Tiny, but wise 3.0

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Tiny, but wise 2.0 3 2 0 2.0
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Zura 249

So i decided that this deck warrants publishing, because almost 2 years after publishing the initial incarnation, this remains one of my favorite archetypes. The deck features none of the original heroes at this point, but it still plays roughly the same, but it's a lot less janky.

The most important change are the heroes. I liked smeagol, but i jumped at the chance of making my earlygame a bit more bearable with Fatty and he's initially just 2 threat above Smeagol, who can become a nuisance in the lategame. Defence-oriented frodo worked better for me and because we still needed a leadership hero, we're going with the triple hobbit lineup.

Playing more events than you normally would is a bit of a trap with council. Because of how many good cards can you fit in this archetype, you don't need to fill it with mediocre events to keep triggering the contract. Just getting some resources and cards out of it is still really busted. It provides cards and resources from the very start without us needing to draw any engines. It's a very underrated contract and in builds like this where we have a stack of very powerful cards in general with no dead draws it really helps you push your deck over the edge. The draw with the contract is very good, allowing you to often draw your entire deck in longer quests. And drawing your whole deck of one offs is significantly better than drawing your whole deck of 3x cards, because of the wealth of options it gives you.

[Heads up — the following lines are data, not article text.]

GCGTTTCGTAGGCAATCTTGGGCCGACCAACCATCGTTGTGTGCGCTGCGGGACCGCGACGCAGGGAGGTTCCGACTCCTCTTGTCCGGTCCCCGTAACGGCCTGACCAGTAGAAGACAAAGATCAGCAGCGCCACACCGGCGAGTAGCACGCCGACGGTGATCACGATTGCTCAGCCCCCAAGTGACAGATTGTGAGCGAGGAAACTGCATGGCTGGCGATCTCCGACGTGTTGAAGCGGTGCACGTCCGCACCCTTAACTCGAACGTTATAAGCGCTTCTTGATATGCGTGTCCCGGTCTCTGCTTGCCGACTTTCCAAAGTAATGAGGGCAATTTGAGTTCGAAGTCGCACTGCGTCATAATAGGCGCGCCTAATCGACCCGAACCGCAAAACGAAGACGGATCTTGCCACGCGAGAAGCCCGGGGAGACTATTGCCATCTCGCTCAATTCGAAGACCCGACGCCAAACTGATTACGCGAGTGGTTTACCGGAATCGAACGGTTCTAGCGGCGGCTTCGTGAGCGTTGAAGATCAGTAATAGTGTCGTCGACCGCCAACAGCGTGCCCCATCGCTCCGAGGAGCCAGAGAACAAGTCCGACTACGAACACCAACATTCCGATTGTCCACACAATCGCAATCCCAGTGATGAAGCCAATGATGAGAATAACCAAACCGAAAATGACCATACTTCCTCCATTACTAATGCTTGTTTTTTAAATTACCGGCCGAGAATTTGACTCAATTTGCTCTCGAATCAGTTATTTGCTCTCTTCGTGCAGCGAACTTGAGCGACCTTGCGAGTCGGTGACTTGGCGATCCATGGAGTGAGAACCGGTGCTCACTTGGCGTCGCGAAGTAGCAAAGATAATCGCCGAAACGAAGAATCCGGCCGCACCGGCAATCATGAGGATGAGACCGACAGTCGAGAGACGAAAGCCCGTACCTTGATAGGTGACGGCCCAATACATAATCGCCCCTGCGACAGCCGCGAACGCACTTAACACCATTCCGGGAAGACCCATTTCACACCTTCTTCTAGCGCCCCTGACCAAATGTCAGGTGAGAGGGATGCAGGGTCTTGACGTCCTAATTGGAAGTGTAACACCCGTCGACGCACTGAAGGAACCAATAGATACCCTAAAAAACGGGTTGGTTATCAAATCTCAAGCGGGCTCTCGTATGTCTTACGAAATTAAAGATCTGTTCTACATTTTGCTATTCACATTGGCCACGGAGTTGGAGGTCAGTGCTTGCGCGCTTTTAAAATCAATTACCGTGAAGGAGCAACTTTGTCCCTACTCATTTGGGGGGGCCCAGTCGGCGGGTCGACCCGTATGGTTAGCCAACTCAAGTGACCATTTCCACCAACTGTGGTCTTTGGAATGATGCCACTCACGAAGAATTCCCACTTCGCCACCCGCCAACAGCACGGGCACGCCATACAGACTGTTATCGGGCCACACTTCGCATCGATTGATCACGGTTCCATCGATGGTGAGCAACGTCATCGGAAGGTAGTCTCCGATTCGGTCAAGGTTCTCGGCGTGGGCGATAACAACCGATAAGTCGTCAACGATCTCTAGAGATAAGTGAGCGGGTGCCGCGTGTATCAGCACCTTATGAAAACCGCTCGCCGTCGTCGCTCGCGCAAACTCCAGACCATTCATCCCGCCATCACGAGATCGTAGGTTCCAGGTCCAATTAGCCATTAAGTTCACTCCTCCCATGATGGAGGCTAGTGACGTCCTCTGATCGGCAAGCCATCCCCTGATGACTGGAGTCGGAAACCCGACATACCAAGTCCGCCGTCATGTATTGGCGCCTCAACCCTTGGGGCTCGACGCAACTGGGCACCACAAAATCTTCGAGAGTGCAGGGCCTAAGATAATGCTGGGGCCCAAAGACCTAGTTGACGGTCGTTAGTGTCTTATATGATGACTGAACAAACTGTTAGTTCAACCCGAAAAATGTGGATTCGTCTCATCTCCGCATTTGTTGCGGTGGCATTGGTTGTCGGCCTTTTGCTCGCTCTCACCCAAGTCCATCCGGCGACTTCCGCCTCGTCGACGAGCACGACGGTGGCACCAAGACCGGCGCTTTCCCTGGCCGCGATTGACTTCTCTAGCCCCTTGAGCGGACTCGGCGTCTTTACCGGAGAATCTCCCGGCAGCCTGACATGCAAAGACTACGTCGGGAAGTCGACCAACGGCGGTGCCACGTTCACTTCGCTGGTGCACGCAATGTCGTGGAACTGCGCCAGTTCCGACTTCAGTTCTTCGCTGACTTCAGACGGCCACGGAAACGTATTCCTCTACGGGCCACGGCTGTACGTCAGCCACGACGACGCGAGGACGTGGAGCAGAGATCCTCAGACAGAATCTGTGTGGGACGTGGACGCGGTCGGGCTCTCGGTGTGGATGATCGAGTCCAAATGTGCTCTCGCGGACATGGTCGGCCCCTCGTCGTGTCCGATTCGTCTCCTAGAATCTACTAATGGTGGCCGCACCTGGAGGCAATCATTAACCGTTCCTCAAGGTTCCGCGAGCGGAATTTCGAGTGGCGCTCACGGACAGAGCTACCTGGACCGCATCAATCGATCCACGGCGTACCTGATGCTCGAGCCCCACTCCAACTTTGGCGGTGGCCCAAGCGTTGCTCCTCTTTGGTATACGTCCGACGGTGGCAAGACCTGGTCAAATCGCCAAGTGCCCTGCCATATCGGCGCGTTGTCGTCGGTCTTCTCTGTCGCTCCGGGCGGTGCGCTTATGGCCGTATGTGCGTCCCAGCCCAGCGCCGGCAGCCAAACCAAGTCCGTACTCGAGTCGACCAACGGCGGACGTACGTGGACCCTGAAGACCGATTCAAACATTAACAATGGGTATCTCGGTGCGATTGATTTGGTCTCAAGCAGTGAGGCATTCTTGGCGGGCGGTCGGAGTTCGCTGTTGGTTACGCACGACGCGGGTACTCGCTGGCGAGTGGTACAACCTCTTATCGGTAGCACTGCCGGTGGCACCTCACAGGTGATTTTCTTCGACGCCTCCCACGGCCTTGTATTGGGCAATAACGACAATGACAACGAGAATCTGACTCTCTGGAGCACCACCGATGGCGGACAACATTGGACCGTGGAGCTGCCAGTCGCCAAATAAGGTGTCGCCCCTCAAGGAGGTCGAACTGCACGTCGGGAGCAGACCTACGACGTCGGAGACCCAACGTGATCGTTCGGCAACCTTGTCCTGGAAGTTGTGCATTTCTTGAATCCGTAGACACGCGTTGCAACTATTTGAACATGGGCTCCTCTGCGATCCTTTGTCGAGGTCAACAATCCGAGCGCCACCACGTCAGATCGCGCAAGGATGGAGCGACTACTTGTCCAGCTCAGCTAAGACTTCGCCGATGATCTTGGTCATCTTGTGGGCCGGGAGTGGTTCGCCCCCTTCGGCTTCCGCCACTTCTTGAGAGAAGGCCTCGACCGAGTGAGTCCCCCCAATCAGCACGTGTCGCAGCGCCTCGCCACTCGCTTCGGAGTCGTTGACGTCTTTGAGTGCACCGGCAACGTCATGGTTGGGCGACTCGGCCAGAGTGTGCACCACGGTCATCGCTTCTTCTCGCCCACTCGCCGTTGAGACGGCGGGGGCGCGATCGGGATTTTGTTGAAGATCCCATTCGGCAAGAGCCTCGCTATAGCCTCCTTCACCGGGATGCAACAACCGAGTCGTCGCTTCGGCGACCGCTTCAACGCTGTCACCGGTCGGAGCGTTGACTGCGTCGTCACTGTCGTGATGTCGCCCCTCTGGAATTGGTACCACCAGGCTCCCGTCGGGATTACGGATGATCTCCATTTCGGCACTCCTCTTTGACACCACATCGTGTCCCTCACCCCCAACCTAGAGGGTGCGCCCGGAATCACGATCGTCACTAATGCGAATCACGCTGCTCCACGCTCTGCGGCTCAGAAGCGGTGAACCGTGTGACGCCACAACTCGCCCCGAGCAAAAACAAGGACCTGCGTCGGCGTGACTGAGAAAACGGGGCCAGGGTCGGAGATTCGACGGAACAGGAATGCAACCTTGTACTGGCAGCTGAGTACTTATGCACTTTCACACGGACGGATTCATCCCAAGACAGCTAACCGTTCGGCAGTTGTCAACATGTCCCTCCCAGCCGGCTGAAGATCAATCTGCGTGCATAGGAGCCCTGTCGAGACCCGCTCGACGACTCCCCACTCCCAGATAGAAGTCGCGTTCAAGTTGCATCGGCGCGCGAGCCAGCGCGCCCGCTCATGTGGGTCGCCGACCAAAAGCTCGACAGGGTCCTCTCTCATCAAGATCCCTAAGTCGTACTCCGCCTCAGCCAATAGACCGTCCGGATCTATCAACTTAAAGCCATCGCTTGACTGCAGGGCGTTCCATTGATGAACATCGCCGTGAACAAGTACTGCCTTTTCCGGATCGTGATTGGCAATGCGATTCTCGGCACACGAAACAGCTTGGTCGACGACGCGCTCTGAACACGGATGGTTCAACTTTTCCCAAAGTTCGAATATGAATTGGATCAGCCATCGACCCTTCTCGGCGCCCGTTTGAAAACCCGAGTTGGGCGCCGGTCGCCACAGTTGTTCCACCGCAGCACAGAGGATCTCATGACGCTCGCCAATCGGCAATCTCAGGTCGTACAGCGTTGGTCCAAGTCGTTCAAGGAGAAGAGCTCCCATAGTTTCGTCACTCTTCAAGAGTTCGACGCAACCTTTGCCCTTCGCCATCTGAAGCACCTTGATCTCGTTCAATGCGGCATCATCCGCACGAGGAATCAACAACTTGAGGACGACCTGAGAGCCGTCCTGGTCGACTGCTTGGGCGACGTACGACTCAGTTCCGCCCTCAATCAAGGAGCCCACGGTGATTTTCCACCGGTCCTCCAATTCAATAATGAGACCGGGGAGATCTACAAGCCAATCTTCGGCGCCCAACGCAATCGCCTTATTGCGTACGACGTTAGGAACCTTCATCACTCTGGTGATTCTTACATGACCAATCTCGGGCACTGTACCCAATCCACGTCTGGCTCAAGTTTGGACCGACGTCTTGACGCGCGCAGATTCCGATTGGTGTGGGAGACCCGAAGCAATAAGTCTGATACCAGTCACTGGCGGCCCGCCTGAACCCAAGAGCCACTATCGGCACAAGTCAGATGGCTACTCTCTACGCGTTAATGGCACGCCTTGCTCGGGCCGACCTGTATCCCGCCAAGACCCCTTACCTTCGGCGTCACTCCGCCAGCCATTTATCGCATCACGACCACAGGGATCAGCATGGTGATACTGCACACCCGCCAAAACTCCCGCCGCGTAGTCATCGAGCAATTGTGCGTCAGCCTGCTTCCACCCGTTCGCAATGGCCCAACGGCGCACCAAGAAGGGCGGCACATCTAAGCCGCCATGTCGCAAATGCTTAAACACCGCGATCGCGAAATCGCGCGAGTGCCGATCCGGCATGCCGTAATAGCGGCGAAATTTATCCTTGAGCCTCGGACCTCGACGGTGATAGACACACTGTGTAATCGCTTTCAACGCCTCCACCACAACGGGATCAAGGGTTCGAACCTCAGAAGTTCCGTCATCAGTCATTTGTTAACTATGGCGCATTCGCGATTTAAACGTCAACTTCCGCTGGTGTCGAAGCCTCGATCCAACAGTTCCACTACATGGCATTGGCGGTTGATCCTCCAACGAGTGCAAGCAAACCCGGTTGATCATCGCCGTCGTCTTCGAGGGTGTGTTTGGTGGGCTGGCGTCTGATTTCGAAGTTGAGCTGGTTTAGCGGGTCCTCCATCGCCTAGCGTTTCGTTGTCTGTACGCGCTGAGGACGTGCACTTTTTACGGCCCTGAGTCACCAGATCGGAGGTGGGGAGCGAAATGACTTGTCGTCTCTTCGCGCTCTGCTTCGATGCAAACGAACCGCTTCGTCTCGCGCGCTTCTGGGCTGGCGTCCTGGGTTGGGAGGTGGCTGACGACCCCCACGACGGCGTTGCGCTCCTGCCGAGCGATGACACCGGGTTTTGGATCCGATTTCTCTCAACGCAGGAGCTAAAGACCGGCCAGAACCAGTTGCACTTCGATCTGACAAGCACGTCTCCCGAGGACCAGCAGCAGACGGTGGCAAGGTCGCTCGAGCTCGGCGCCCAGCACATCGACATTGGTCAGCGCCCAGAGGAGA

Some controversial choices explained: Barliman Butterbur - he's a pretty bad card on paper, but he allows you to quest with Frodo and gives you an emergency block that doesn't require you to take a threat hit. He quests for one and with the safety net he provides it was good enough to not be cut from the deck.

Wilyador - in longer games he's extremely inefficent but he's an attacker without a huge frontloaded cost which often saves games.

Playing both Inner Strength and Power of Command - depending on what the other players are running and what scenario are you playing you can grab whichever one works better, although i tend to prioritise Inner Strength. Power of Command gives you some stupid overpowered questing when coupled with Faramir, Red Book of Westmarch and Merry and in lategame, you can carry questing for your whole party this way.

Timely Aid - tha casino card. If we draw it turn one, we can get an absurd advantage out of nowhere. It's kind of dead otherwise, but it's a single dead card that will sometimes just win a game by itself.